Hospitalizations were selected for analysis following the inclusion and exclusion requirements detailed in Figure 2. All analyzed hospitalizations occurred between the above dates, but same‐day hospitalizations (those not involving an overnight stay) were excluded. The last 3 months of 2013 (the last year for which data were available) were excluded because of the risk of incomplete data. Included hospitalizations occurred in an acute care hospital for a CVD cause (defined below). Only hospitalizations of patients on maintenance dialysis, defined as dialysis for at least 180 days before the discharge date and no history of kidney transplant, were included. The associated patients were required to have continuous Medicare Parts A and B coverage during baseline (180 days before the index hospitalization discharge date), to be aged ≥18 years at the index hospitalization discharge date, and to be discharged alive to home or an SNF.
Because CMS treats every hospitalization as a new event for the purposes of reimbursement determination, patients could contribute >1 index hospitalization when >1 eligible hospitalization occurred during the study period. Follow‐up began at the date of discharge from each index hospitalization; the baseline period consisted of the 180 days before the date of discharge of each index hospitalization.
Covariates included patient demographic characteristics (age, sex, race); dialysis duration; cause of ESRD; CMS region, defined at the discharge date of the index hospitalization (ie, the follow‐up start date); and dialysis modality (hemodialysis or peritoneal dialysis) at the discharge date of the index hospitalization. During the 180‐day baseline period, comorbid conditions, total hospitalization days, and SNF placement were assessed. To establish the most timely and complete assessment of comorbidity burden, all diagnosis codes during the baseline period (primary and secondary) were used along with secondary diagnosis codes from the index hospitalization. Because the primary diagnosis code from the index hospitalization was included as a separate covariate (cause of index hospitalization), it could not also be used to define comorbidity. To qualify as a comorbid condition, we required a relevant diagnosis code on ≥1 Part A inpatient, SNF, home health, or hospice claims or on ≥2 Part A outpatient or Part B claims.
Covariates also included characteristics of the index hospitalization, specifically primary cause (as determined by the primary diagnosis code), length of stay, requirement for an intensive care unit (ICU) for ≥1 day (yes or no, based on revenue codes for ICU care), hospitalization during the influenza season (yes or no), hospital type (short‐term or acute access hospitals), and discharge destination (home with or without home health assistance versus SNF). Determination of the influenza season is described in Data S1.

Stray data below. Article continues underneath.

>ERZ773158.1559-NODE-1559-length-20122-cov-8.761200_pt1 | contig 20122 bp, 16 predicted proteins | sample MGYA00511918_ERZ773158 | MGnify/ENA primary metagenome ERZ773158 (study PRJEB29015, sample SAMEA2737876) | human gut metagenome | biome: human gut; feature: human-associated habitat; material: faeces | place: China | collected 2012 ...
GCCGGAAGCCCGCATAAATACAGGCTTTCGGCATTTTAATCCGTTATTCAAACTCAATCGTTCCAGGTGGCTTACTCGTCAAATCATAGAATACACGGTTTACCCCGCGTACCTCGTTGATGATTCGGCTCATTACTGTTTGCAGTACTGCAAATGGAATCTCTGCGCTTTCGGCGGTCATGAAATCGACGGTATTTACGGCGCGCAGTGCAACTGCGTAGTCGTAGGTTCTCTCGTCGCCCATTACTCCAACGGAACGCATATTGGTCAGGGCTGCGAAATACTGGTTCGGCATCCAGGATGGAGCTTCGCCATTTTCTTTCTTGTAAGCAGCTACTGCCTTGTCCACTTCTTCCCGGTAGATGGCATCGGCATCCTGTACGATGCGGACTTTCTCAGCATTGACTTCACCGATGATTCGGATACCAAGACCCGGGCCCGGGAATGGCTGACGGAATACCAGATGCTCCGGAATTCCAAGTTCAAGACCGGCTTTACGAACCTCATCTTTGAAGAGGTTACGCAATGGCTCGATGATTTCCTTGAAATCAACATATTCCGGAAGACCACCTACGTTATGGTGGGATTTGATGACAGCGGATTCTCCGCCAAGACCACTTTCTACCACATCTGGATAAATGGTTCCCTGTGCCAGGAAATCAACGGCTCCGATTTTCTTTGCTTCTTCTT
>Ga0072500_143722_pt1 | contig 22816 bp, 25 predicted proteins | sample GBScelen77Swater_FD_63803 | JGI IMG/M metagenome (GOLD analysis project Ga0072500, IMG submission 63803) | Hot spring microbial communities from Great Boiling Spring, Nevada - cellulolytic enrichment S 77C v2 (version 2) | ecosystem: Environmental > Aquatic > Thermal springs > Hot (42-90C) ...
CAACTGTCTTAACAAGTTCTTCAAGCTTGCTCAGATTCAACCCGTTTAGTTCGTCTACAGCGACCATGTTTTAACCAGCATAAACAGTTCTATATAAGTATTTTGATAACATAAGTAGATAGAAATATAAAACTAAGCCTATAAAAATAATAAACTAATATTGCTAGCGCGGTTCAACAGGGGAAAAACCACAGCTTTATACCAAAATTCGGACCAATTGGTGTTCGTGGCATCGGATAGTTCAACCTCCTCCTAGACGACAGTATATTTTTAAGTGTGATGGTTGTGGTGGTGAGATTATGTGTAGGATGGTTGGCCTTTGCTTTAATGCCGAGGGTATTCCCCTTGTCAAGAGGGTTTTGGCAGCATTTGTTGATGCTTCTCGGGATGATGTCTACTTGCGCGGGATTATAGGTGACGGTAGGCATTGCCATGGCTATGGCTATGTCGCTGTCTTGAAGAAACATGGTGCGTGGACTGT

Determination of CVD
Codes used to determine reasons for CVD‐related hospitalizations are shown in Table S1. Only primary diagnoses were considered.
Primary outcomes were all‐cause readmission, readmission for cardiovascular indications, readmission for other causes, and death without readmission, analyzed separately within 10 or 30 days of discharge for each index hospitalization. These outcomes were defined to be mutually exclusive, for modeling purposes, so only the first event within the time period was considered. If, for example, a patient was admitted for infection and subsequently for cardiovascular indications, all within 30 days, only the first event (all‐cause readmission) was counted because that was most proximal to the index hospitalization. The first model, described below, examined all‐cause readmissions and death, in which the referent group experienced no events; the second examined CVD‐related readmissions, non–CVD‐related hospitalizations, and death, in which the referent group experienced no events. In addition to examining death without readmission, we explored, as an exploratory outcome, deaths with readmission and, separately, death regardless of readmission.
As another exploratory outcome, outpatient emergency department (ED) encounters (those not directly resulting in admission) and observation stays were quantified regardless of readmissions. ED encounters and outpatient observation stays were identified from revenue codes on outpatient claims. Any claim with any of these codes qualified as an outcome event; because some claims had codes for both, we did not study ED encounters and observation stays separately.
Outcome events for all index CVD hospitalizations and for each subset of CVD hospitalizations (eg, acute coronary syndrome, arrhythmia, CHF [comprising heart failure, fluid overload, and cardiomyopathy], stroke, and other CVD) were calculated as percentages for 10 days and, separately, 30 days. Causes of readmissions, CVD‐ and non–CVD‐related, were also calculated as percentages. Similarly, causes of death within 30 days were calculated as percentages for all deaths and for deaths without readmission.
The principal research question was to determine factors associated with readmission following an (index) hospitalization for a cardiovascular indication. Multinomial logistic modeling was used to assess the relationship between outcomes and potential explanatory factors. To make the estimated effects of the same variable comparable between outcomes, we modeled the relative risk (RR) with “no event” as the base event (using log RR as the link function), thereby generating the probability of a given outcome relative to the probability of “no event.” The exponent of the coefficients from the model was thus the RR ratios, or the ratio of the RR for a given group to the RR for the reference group (for a categorical variable) or to the RR change with 1 U of change (for a continuous variable).
Patients could contribute multiple observations to the analysis because the unit of analysis was hospitalization. Because of the potential to induce correlation between hospitalizations for the same patient, we investigated this issue by running a cumulative logit multinomial model with and without accounting for the potential correlation and compared the parameter estimates and standard errors. Because results were virtually identical, suggesting no need to account for correlation, models were run without adjustments for correlation. Additional details regarding statistical methods appear in Data S2.